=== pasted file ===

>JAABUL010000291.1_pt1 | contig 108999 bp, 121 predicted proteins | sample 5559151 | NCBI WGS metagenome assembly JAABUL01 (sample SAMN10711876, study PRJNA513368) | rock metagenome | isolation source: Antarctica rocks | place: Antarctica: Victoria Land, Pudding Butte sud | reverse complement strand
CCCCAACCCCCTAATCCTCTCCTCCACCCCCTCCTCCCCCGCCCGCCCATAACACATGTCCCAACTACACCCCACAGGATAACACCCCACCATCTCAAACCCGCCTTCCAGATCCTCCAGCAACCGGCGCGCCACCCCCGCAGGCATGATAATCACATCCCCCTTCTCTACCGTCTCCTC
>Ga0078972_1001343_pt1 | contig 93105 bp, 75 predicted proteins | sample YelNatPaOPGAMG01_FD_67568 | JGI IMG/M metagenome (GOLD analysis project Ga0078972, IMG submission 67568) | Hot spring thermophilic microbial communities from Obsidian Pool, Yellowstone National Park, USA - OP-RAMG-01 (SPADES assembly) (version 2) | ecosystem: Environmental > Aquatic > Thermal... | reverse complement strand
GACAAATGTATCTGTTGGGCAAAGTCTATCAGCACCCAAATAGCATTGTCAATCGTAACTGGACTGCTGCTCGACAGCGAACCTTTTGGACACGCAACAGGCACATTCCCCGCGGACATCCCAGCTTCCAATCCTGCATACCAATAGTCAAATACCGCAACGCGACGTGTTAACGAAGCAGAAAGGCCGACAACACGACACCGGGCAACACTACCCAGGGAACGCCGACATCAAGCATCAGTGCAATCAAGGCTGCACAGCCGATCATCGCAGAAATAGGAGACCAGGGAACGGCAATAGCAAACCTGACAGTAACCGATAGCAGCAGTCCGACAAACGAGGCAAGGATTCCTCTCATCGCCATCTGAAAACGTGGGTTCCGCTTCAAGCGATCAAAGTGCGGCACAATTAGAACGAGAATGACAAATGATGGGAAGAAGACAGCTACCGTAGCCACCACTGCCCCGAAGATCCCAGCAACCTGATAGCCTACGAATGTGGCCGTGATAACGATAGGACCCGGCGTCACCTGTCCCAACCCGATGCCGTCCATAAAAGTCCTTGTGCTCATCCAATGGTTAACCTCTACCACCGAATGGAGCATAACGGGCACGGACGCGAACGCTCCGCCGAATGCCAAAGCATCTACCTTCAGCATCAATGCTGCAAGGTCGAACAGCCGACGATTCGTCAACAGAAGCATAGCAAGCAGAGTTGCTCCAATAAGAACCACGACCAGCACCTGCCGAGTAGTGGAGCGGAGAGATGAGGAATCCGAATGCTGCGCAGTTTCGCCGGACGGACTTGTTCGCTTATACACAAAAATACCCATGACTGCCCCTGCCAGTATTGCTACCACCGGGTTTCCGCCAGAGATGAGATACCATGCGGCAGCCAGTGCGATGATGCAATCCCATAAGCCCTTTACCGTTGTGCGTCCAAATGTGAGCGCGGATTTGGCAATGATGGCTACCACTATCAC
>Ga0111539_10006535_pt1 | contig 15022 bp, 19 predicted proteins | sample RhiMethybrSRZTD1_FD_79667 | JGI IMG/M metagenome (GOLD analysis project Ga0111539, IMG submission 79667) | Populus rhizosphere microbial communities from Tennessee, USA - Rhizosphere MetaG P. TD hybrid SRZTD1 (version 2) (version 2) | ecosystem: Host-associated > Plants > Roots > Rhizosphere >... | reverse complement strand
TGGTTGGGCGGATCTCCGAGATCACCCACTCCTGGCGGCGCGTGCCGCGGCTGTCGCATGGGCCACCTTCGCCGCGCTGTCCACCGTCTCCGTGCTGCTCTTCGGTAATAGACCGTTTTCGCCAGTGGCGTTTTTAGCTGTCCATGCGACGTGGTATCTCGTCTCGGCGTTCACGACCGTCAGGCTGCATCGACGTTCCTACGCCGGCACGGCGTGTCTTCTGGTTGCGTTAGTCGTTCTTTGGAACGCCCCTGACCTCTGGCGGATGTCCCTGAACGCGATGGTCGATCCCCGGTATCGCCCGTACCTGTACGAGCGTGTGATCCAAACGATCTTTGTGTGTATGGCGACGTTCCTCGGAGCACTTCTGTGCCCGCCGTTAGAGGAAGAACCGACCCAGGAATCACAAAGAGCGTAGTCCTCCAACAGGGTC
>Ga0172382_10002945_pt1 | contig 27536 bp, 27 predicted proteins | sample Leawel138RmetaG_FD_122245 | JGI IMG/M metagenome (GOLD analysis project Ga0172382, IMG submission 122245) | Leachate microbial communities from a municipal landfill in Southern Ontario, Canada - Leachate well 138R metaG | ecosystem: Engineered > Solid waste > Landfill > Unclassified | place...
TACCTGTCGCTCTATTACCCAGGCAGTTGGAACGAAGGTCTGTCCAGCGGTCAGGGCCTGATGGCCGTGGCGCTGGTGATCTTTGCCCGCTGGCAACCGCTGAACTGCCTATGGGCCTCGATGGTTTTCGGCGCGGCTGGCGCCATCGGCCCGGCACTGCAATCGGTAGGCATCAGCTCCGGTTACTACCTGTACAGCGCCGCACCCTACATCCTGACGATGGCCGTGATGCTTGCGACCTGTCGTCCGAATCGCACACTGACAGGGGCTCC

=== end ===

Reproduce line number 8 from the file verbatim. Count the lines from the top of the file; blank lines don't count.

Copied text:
TACCTGTCGCTCTATTACCCAGGCAGTTGGAACGAAGGTCTGTCCAGCGGTCAGGGCCTGATGGCCGTGGCGCTGGTGATCTTTGCCCGCTGGCAACCGCTGAACTGCCTATGGGCCTCGATGGTTTTCGGCGCGGCTGGCGCCATCGGCCCGGCACTGCAATCGGTAGGCATCAGCTCCGGTTACTACCTGTACAGCGCCGCACCCTACATCCTGACGATGGCCGTGATGCTTGCGACCTGTCGTCCGAATCGCACACTGACAGGGGCTCC